“Shale gas is the same as natural gas – it is a high-carbon fuel,
    with around 75% of its mass made of carbon. For the UK and other
    wealthy nations, shale gas cannot be a transition fuel to a low-
    carbon future. Anyone who says differently does not understand
    our explicit international commitments under the Copenhagen
    Accord, the Cancun Agreements – or, alternatively, is bad at maths.”

    • Hi Nim,

      Actually, I quite enjoyed my recent read of Professor Tony Ingraffea. He makes some good points and does so with humour.

      But picking up your point on transition. Professor Tony has himself said the following…

      “You can’t turn off the use of fossil fuels today and turn on renewables tomorrow. But we must today start diminishing the use of fossil fuels and accelerating the use of renewable fuels. And that’s where the complications come in, of politics, economics and sociology.”**

      And equally you acknowledge that transition is required. So maybe a few questions for you if you have time to answer.

      1. How would you transition to renewable fuels? More coal? More oil? More gas? Which would you pick and why?
      2. How would you ensure constancy of energy supply and sufficiency of supply?
      3. How would you prevent accelerating rising prices. In many quarters we have a rising poverty problem – would you add fuel poverty to that?

      In addition is Professor Tony’s further statement.

      “Fracking per se presents little risk to air quality, but the air pollutants from diesel engine exhaust and methane emissions associated with the processes of excavation, drilling, dehumidification, compression, processing and pipeline transport do present serious problems with air quality and global warming.”**

      It is a good point and he further points out that regulation is key.

      “The Ten Commandments are “regulations,” but as words alone where do they leave us?”**

      Indeed, I would add that good regulation is absolutely integral to good mining practice. That is why the latest EU recommendations are so encouraging because they are so stringent and would force the industry to adhere to the highest standards – including gas capture, which is obviously salient to Professor Tony’s statement above. (Personally, the crux for me is not whether to frack but in moving from recommendations to legally binding requirements).

      **The quotes from Prof Tony Ingraffea are taken from

      • I think you may have slightly misunderstood the idea of ‘transition’. The fracking industry is keen to push the idea that we need to switch to a new energy system (reliant on gas), before then building a zero-carbon system. This is clearly imcompatible with our moral (and legal) obligations on climate change. I would challenge you to find a way in which we can ‘transition’ in that way and not exceed 2 degrees celsius.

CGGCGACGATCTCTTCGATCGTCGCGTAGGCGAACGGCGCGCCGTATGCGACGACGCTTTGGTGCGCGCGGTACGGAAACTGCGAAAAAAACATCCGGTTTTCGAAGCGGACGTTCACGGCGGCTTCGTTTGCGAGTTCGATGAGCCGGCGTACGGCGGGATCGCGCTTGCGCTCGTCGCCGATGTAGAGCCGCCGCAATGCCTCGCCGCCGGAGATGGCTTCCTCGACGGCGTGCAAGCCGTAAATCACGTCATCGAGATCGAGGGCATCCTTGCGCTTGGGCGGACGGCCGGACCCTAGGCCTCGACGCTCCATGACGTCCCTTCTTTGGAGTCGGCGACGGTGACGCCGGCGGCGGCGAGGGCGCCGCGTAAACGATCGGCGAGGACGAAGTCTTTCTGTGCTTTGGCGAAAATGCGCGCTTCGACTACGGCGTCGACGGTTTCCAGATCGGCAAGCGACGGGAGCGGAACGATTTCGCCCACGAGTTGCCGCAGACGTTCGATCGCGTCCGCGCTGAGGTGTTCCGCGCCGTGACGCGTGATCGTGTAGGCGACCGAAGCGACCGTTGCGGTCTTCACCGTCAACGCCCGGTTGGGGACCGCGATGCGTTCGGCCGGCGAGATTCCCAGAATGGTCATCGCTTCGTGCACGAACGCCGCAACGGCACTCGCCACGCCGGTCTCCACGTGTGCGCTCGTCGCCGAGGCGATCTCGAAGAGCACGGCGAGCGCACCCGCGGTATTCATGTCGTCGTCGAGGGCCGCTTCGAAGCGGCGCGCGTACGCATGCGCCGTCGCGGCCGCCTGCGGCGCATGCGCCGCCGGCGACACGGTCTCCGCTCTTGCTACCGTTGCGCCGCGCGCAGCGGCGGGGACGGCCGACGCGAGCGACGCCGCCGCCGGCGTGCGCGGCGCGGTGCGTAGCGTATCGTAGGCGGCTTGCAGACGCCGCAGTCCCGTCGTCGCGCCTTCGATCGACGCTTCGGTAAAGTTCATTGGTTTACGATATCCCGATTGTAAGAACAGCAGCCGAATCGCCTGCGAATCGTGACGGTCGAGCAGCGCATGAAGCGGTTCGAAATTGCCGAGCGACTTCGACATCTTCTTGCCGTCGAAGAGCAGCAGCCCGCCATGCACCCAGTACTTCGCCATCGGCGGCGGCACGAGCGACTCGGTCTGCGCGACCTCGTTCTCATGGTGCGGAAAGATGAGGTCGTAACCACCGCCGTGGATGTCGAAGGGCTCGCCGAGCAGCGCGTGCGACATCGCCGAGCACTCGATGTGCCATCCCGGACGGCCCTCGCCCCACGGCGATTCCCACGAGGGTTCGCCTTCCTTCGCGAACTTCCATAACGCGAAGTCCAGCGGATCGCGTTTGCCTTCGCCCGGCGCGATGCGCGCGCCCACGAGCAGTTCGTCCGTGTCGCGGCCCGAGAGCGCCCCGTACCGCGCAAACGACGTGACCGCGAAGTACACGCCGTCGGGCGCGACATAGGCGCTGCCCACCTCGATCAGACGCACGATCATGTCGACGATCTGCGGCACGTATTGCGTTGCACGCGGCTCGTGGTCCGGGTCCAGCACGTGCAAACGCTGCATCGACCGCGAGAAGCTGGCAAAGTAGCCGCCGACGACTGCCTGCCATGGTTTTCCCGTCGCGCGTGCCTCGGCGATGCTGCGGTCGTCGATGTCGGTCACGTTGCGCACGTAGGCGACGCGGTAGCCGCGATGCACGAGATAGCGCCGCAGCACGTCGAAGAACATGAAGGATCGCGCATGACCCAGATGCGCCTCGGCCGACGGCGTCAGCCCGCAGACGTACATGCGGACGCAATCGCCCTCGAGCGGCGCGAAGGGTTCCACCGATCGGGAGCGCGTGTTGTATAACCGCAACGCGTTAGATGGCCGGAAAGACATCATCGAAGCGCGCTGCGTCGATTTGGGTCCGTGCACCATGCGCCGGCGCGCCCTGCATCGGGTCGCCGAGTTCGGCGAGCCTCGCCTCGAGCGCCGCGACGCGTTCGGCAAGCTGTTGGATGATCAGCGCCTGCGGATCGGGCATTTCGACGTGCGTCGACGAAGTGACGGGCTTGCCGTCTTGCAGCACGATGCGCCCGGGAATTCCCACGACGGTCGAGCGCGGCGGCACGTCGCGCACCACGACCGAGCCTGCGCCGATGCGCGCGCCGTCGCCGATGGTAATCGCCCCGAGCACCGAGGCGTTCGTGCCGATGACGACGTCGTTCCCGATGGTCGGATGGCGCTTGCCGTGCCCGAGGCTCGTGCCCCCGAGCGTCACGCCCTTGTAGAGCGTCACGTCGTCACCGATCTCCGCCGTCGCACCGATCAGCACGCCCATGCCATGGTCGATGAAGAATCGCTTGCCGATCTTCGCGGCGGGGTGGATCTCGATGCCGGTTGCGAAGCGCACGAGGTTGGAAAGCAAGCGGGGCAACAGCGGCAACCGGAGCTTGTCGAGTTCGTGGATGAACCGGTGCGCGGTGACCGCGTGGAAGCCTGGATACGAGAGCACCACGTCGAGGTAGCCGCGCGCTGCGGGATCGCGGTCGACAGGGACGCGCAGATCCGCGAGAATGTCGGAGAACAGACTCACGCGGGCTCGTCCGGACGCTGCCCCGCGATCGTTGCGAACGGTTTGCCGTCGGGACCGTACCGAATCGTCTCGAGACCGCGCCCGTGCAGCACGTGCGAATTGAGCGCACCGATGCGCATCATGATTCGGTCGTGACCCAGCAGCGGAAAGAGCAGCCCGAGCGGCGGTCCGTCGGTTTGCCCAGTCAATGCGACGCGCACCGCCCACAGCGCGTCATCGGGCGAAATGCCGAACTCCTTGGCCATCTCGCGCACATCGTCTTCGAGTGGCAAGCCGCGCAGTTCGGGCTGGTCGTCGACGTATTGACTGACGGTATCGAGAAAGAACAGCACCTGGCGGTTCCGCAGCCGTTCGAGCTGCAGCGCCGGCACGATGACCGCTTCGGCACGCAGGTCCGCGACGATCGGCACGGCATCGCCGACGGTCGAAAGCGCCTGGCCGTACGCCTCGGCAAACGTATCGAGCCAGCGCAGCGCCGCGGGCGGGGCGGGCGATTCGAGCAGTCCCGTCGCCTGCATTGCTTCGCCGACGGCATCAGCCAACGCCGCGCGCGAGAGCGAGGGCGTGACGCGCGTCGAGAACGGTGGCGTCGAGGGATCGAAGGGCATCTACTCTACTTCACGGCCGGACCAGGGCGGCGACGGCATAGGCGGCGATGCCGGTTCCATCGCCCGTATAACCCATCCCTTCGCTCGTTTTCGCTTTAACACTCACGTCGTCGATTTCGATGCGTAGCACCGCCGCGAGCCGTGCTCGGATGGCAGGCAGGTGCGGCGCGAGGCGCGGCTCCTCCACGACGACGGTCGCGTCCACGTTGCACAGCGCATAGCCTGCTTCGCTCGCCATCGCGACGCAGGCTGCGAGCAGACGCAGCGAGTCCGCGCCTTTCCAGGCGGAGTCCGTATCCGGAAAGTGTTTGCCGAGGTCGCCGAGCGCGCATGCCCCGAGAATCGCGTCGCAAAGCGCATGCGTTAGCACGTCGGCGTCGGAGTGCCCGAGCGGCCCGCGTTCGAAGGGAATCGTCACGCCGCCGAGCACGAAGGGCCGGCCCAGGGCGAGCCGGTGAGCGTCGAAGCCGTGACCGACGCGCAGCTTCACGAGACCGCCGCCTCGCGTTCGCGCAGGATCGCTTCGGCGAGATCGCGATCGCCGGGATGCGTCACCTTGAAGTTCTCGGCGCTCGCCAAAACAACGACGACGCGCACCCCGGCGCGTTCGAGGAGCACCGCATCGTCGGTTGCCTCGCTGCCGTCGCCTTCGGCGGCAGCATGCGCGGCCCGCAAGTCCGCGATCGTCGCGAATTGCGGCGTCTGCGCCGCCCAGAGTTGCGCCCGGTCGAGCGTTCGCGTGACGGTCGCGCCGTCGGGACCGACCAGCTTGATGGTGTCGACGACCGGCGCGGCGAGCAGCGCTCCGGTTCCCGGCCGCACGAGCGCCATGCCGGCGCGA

Instead, your quote simply says that we cannot immediately stop using fossil fuels. But that does not mean that we cannot immediately move towards a low-carbon system: by requiring all new investment to go to low-carbon sources. There is no need to switch from coal->gas->renewables when we can just go from coal->renewables. It’s a PR trick.

        Obviously we’ll still need energy until we’re fossil free (although a concerted efficiency effort would diminish that need). So we should do some rather sensible things like giving gas grid priority over coal. But this does not mean that we should divert money from renewables to build an infrastructure based on gas.

  4. I’m hugely encouraged to see this. It’s long been a frustration of mine that churches, and individual christians aren’t doing more about this. I hope the Synod debate will be the start of a bigger push – a push that reaches down into parishes and starts organising congregations.

    Gillan – you’d be more than welcome to join us in Operation Noah: the campaign behind the investment motion!

  5. Reblogged this on thedangerouscurve and commented:
    Powerful stuff.

  6. This story brings to mind a book coming out next month called “Religion, Space, and the Environment”,-Space,%20and%20the%20Environment-978-1-4128-5257-9.html?srchprod=1

  7. Climate change is one the important issues, this should be dealt in accordance with all the contemporary and needs of future generations as we have not inherited this world from our ancestors but we have borrowed it from generations to come.

  8. Sir, you and your church clearly have delusions of relevance; 99.99% of mankind couldn’t care less what the C of E thinks about anything.

    • Leaving aside the basis of the “99.99% of mankind” assertion, the underlying issue here is not what the General Synod thinks, but what the CofE does in relation to climate change and the environment, which are of importance to a significant percentage of mankind.


  1. Fracking and the Church of England | Law & Religion UK
  2. The Church and the Environment | Law & Religion UK